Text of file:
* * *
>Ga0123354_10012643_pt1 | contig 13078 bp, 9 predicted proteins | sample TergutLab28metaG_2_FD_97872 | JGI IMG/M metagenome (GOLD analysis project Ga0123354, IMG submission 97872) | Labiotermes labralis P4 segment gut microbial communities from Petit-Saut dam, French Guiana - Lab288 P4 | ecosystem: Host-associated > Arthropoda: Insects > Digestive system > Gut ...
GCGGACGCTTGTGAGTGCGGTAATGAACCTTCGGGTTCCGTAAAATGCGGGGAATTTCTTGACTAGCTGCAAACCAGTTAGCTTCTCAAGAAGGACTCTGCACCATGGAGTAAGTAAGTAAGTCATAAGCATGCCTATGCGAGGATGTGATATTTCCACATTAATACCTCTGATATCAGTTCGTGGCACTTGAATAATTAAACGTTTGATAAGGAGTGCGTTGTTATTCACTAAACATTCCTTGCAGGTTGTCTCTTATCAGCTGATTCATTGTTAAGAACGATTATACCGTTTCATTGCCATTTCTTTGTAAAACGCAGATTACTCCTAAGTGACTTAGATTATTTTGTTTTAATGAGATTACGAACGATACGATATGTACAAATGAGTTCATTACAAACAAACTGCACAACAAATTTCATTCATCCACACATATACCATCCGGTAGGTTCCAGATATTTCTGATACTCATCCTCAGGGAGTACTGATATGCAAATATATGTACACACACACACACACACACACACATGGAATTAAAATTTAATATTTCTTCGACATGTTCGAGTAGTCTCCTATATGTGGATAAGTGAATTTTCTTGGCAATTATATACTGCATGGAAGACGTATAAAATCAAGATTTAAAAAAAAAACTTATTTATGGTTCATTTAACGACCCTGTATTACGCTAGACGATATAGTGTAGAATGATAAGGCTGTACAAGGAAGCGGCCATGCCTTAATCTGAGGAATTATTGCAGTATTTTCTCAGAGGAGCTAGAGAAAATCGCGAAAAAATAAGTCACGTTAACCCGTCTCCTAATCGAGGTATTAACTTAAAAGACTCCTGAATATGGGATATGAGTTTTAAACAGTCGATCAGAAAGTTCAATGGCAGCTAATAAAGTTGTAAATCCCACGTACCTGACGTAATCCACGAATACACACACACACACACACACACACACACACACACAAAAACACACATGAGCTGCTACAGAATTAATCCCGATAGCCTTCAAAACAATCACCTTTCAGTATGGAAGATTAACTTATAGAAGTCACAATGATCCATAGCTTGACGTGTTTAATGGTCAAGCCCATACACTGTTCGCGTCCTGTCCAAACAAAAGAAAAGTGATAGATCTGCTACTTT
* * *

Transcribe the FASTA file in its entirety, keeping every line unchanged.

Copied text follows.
>Ga0123354_10012643_pt1 | contig 13078 bp, 9 predicted proteins | sample TergutLab28metaG_2_FD_97872 | JGI IMG/M metagenome (GOLD analysis project Ga0123354, IMG submission 97872) | Labiotermes labralis P4 segment gut microbial communities from Petit-Saut dam, French Guiana - Lab288 P4 | ecosystem: Host-associated > Arthropoda: Insects > Digestive system > Gut ...
GCGGACGCTTGTGAGTGCGGTAATGAACCTTCGGGTTCCGTAAAATGCGGGGAATTTCTTGACTAGCTGCAAACCAGTTAGCTTCTCAAGAAGGACTCTGCACCATGGAGTAAGTAAGTAAGTCATAAGCATGCCTATGCGAGGATGTGATATTTCCACATTAATACCTCTGATATCAGTTCGTGGCACTTGAATAATTAAACGTTTGATAAGGAGTGCGTTGTTATTCACTAAACATTCCTTGCAGGTTGTCTCTTATCAGCTGATTCATTGTTAAGAACGATTATACCGTTTCATTGCCATTTCTTTGTAAAACGCAGATTACTCCTAAGTGACTTAGATTATTTTGTTTTAATGAGATTACGAACGATACGATATGTACAAATGAGTTCATTACAAACAAACTGCACAACAAATTTCATTCATCCACACATATACCATCCGGTAGGTTCCAGATATTTCTGATACTCATCCTCAGGGAGTACTGATATGCAAATATATGTACACACACACACACACACACACACATGGAATTAAAATTTAATATTTCTTCGACATGTTCGAGTAGTCTCCTATATGTGGATAAGTGAATTTTCTTGGCAATTATATACTGCATGGAAGACGTATAAAATCAAGATTTAAAAAAAAAACTTATTTATGGTTCATTTAACGACCCTGTATTACGCTAGACGATATAGTGTAGAATGATAAGGCTGTACAAGGAAGCGGCCATGCCTTAATCTGAGGAATTATTGCAGTATTTTCTCAGAGGAGCTAGAGAAAATCGCGAAAAAATAAGTCACGTTAACCCGTCTCCTAATCGAGGTATTAACTTAAAAGACTCCTGAATATGGGATATGAGTTTTAAACAGTCGATCAGAAAGTTCAATGGCAGCTAATAAAGTTGTAAATCCCACGTACCTGACGTAATCCACGAATACACACACACACACACACACACACACACACACACAAAAACACACATGAGCTGCTACAGAATTAATCCCGATAGCCTTCAAAACAATCACCTTTCAGTATGGAAGATTAACTTATAGAAGTCACAATGATCCATAGCTTGACGTGTTTAATGGTCAAGCCCATACACTGTTCGCGTCCTGTCCAAACAAAAGAAAAGTGATAGATCTGCTACTTT